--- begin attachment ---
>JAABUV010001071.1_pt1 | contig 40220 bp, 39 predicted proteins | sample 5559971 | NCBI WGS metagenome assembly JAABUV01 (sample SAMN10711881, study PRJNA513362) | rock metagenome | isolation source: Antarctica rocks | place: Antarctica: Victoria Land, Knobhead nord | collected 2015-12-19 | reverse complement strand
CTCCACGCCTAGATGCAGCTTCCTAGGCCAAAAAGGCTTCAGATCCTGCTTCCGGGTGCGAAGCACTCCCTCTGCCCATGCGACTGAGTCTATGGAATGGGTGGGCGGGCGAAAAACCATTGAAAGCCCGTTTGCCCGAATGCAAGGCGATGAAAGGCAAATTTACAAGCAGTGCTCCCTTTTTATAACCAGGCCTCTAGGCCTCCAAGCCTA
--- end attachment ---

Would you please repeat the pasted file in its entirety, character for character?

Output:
>JAABUV010001071.1_pt1 | contig 40220 bp, 39 predicted proteins | sample 5559971 | NCBI WGS metagenome assembly JAABUV01 (sample SAMN10711881, study PRJNA513362) | rock metagenome | isolation source: Antarctica rocks | place: Antarctica: Victoria Land, Knobhead nord | collected 2015-12-19 | reverse complement strand
CTCCACGCCTAGATGCAGCTTCCTAGGCCAAAAAGGCTTCAGATCCTGCTTCCGGGTGCGAAGCACTCCCTCTGCCCATGCGACTGAGTCTATGGAATGGGTGGGCGGGCGAAAAACCATTGAAAGCCCGTTTGCCCGAATGCAAGGCGATGAAAGGCAAATTTACAAGCAGTGCTCCCTTTTTATAACCAGGCCTCTAGGCCTCCAAGCCTA